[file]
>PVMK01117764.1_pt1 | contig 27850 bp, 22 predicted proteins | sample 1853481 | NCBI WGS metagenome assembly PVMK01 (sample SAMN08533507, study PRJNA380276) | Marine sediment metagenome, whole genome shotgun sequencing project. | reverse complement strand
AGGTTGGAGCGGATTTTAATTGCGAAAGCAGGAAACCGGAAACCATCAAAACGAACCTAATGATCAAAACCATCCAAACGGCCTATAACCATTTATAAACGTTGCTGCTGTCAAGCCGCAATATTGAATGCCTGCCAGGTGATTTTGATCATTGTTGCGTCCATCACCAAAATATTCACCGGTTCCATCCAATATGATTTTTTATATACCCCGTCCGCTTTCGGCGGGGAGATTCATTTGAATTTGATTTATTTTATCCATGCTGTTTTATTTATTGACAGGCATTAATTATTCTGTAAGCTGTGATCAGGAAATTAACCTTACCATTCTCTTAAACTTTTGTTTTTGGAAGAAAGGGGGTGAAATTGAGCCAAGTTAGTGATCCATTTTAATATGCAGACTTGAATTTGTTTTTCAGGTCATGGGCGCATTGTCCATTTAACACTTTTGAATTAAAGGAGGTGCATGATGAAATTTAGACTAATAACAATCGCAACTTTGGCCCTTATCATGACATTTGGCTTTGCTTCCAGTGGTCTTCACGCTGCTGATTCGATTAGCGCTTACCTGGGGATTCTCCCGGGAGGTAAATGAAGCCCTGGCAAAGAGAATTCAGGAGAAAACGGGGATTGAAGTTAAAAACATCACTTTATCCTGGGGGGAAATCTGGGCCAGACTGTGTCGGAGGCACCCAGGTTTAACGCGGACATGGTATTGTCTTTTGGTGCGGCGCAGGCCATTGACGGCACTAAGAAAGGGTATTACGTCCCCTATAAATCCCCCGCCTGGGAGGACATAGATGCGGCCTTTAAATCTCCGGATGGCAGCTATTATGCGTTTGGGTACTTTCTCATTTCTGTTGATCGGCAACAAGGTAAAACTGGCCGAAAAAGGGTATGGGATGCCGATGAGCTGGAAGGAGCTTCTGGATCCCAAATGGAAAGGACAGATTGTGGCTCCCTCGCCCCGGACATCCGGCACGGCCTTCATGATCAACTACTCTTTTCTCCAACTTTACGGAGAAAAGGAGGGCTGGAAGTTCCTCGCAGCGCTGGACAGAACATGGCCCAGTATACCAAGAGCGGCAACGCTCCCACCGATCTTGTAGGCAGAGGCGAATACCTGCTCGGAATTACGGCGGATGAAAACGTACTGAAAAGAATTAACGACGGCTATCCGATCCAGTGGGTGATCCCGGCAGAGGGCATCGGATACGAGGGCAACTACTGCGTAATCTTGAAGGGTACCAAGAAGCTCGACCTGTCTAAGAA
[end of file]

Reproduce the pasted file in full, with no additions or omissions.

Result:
>PVMK01117764.1_pt1 | contig 27850 bp, 22 predicted proteins | sample 1853481 | NCBI WGS metagenome assembly PVMK01 (sample SAMN08533507, study PRJNA380276) | Marine sediment metagenome, whole genome shotgun sequencing project. | reverse complement strand
AGGTTGGAGCGGATTTTAATTGCGAAAGCAGGAAACCGGAAACCATCAAAACGAACCTAATGATCAAAACCATCCAAACGGCCTATAACCATTTATAAACGTTGCTGCTGTCAAGCCGCAATATTGAATGCCTGCCAGGTGATTTTGATCATTGTTGCGTCCATCACCAAAATATTCACCGGTTCCATCCAATATGATTTTTTATATACCCCGTCCGCTTTCGGCGGGGAGATTCATTTGAATTTGATTTATTTTATCCATGCTGTTTTATTTATTGACAGGCATTAATTATTCTGTAAGCTGTGATCAGGAAATTAACCTTACCATTCTCTTAAACTTTTGTTTTTGGAAGAAAGGGGGTGAAATTGAGCCAAGTTAGTGATCCATTTTAATATGCAGACTTGAATTTGTTTTTCAGGTCATGGGCGCATTGTCCATTTAACACTTTTGAATTAAAGGAGGTGCATGATGAAATTTAGACTAATAACAATCGCAACTTTGGCCCTTATCATGACATTTGGCTTTGCTTCCAGTGGTCTTCACGCTGCTGATTCGATTAGCGCTTACCTGGGGATTCTCCCGGGAGGTAAATGAAGCCCTGGCAAAGAGAATTCAGGAGAAAACGGGGATTGAAGTTAAAAACATCACTTTATCCTGGGGGGAAATCTGGGCCAGACTGTGTCGGAGGCACCCAGGTTTAACGCGGACATGGTATTGTCTTTTGGTGCGGCGCAGGCCATTGACGGCACTAAGAAAGGGTATTACGTCCCCTATAAATCCCCCGCCTGGGAGGACATAGATGCGGCCTTTAAATCTCCGGATGGCAGCTATTATGCGTTTGGGTACTTTCTCATTTCTGTTGATCGGCAACAAGGTAAAACTGGCCGAAAAAGGGTATGGGATGCCGATGAGCTGGAAGGAGCTTCTGGATCCCAAATGGAAAGGACAGATTGTGGCTCCCTCGCCCCGGACATCCGGCACGGCCTTCATGATCAACTACTCTTTTCTCCAACTTTACGGAGAAAAGGAGGGCTGGAAGTTCCTCGCAGCGCTGGACAGAACATGGCCCAGTATACCAAGAGCGGCAACGCTCCCACCGATCTTGTAGGCAGAGGCGAATACCTGCTCGGAATTACGGCGGATGAAAACGTACTGAAAAGAATTAACGACGGCTATCCGATCCAGTGGGTGATCCCGGCAGAGGGCATCGGATACGAGGGCAACTACTGCGTAATCTTGAAGGGTACCAAGAAGCTCGACCTGTCTAAGAA